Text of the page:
Increases in multifactor productivity are evaluated by dividing an index series for output by an index series for the combined inputs of labor, capital, and intermediate purchases. Each index series is simply a way of expressing, in percentage terms, the change in some variable from a given point in time to another point in time. For example, let’s say that output increased by 10 percent from an initial year (2001) to a subsequent year (2002). The index for our arbitrarily chosen base year of 2001 would be 100; the index for 2002 would be 110. Conversely, if output had declined in 2002 by 10 percent, the 2002 index value would be 90. If an industry produced only one product, calculating an output index series would be simple. However, that is seldom true. Most often, it is necessary to account for productivity changes among industries that produce many different products, and products that change dramatically over time. Figure illustrates how productivity, measured as output per hour in the private nonfarm sector, accelerated during the late 1990s. Productivity growth more than doubled from an annual rate of 1.4 percent per year before 1995 to an annual rate of 3 percent from 1995 through 2000.
Without a doubt, some of this increase can be described as the typical change in productivity growth that occurs over the business cycle. During economic booms, like that enjoyed during the late 1990s, productivity growth tends to rise as factories move towards full utilization. During recessions, productivity growth lags with worker layoffs and plant closings. However, even if as much as 0.5 percent of the late 1990s boost in productivity growth can be attributed to business cycle effects, a structural acceleration in productivity growth of at least 1 percent has taken place. Although economists are yet uncertain about the relative magnitude of cyclical versus structural influences, all agree that productivity growth has been helped by an increase in the amount of capital per worker hour (capital deepening) and by improvements in the measurable skills of the work force (labor quality).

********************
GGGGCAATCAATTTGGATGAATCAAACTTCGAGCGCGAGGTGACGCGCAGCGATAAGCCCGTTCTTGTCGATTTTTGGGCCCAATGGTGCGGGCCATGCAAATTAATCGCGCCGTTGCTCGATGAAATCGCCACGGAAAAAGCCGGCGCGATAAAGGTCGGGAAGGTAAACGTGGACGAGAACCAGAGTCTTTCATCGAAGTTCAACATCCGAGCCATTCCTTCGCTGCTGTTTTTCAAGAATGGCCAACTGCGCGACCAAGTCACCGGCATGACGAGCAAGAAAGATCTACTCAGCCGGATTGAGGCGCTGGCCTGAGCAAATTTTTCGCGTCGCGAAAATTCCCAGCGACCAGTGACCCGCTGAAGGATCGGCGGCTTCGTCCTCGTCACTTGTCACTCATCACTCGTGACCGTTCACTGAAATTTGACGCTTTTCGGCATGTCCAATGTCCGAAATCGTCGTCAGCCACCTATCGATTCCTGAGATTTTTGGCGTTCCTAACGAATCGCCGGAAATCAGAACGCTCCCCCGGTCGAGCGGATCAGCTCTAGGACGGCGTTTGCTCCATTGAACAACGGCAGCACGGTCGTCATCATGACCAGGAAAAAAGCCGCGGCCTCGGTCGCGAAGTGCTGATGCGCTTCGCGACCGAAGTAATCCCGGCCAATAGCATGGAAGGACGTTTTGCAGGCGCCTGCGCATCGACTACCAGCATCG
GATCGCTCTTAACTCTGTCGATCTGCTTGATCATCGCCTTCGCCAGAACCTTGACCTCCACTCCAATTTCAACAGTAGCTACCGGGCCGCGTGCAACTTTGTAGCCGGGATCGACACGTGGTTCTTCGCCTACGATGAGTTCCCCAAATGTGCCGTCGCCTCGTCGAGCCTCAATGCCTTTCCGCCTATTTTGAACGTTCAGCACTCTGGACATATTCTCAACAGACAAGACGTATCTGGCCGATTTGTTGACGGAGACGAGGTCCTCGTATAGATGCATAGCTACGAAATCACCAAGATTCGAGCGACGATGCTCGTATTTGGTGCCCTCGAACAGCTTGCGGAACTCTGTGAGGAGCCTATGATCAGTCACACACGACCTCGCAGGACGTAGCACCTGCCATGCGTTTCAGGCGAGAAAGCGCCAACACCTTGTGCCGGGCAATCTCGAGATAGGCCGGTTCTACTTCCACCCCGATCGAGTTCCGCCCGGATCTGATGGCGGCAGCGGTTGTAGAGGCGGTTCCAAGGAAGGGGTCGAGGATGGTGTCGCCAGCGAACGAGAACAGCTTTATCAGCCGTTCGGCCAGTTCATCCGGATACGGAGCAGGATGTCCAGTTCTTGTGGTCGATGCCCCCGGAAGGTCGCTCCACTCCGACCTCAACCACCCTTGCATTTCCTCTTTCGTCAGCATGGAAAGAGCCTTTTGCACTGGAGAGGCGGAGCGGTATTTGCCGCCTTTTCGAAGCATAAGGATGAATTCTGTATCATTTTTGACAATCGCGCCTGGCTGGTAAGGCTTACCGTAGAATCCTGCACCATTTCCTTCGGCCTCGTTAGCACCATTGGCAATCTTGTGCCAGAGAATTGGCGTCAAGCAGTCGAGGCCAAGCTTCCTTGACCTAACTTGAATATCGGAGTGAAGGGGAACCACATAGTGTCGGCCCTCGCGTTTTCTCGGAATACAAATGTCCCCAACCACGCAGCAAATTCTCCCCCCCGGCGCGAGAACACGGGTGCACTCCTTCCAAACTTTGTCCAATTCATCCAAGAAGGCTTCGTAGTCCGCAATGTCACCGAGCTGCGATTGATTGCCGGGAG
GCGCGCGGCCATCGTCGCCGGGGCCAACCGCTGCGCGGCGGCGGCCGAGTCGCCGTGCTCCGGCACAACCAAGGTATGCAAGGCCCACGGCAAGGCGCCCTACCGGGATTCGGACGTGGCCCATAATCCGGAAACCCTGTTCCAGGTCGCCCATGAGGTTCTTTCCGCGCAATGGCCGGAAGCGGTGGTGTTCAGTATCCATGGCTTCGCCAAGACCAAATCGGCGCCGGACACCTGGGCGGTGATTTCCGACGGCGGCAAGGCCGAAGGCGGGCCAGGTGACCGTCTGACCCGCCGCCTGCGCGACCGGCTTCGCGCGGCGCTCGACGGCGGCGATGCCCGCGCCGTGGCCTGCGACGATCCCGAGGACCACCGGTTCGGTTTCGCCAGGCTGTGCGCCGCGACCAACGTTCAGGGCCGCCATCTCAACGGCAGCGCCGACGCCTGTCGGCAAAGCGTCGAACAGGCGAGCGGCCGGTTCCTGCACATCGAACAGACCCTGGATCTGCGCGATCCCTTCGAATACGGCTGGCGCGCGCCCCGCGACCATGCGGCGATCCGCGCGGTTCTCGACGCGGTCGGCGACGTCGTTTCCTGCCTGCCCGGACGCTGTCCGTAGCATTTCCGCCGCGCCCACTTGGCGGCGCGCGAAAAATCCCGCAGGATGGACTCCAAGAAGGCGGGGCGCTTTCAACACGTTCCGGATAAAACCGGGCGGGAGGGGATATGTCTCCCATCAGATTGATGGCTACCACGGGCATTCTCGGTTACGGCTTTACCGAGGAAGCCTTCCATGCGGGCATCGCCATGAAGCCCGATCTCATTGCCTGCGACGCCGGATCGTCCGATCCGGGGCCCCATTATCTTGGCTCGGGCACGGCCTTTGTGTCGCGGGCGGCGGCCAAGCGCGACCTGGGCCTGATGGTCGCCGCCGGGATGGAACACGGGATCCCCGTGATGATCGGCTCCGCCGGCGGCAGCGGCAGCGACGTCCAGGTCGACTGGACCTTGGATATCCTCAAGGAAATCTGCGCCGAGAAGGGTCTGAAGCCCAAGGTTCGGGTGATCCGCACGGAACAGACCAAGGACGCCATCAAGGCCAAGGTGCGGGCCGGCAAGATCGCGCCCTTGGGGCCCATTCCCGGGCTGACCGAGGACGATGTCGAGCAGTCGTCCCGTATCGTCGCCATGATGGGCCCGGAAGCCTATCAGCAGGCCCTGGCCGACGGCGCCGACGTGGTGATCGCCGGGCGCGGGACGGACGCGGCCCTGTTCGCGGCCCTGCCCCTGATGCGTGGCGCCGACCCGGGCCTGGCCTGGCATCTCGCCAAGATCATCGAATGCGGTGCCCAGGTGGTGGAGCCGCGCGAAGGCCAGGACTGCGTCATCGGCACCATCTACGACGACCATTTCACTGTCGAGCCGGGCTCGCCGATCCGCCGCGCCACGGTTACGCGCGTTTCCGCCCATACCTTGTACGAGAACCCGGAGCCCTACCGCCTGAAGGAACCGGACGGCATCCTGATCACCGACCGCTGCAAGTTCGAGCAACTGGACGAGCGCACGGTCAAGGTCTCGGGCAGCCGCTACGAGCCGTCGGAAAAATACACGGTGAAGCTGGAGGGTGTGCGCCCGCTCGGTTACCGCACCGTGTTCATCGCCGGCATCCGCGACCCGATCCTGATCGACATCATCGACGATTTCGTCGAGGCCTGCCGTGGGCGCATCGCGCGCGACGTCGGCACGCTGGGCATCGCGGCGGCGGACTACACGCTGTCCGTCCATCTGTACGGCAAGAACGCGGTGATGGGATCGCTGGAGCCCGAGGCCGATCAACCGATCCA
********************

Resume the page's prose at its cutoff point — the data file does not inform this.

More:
A significant share of the recent boost in productivity growth is attributable to broader economic forces. Specifically, more effective use of worker skills has become possible through recent improvements in communications technology. Increasingly, companies have been eager to buy powerful computers and computer software at relatively low prices. Rapid advances in computer hardware and software technology, combined with the widespread adoption of the Internet, have led to an unprecedented boom in communications technology. Benefits from the recent boom in communications technology are evident in every home and workplace, and are broadly reflected in the late 1990s burst in productivity growth.
Trends in Industry Productivity
Industry productivity measures describe the relationship between output and the labor time involved in its production. They show the changes from period to period in the amount of goods and services produced per hour. Although these measures relate output to hours of employees or all persons engaged in an industry, they do not measure the specific contribution of labor, capital, or any other factor of production. Rather, they reflect the joint effects of many influences, including changes in technology; capital investment; level of output; utilization of capacity, energy, and materials; the organization of production; managerial skill; and the characteristics and effort of the workforce.